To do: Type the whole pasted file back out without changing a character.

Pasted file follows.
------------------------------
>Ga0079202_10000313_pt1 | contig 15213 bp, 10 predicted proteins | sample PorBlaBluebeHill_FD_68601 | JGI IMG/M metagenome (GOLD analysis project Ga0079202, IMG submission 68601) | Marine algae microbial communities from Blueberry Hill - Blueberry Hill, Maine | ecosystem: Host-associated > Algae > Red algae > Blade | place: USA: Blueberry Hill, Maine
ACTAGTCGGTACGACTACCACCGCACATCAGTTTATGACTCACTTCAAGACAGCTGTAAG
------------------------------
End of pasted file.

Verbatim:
>Ga0079202_10000313_pt1 | contig 15213 bp, 10 predicted proteins | sample PorBlaBluebeHill_FD_68601 | JGI IMG/M metagenome (GOLD analysis project Ga0079202, IMG submission 68601) | Marine algae microbial communities from Blueberry Hill - Blueberry Hill, Maine | ecosystem: Host-associated > Algae > Red algae > Blade | place: USA: Blueberry Hill, Maine
ACTAGTCGGTACGACTACCACCGCACATCAGTTTATGACTCACTTCAAGACAGCTGTAAG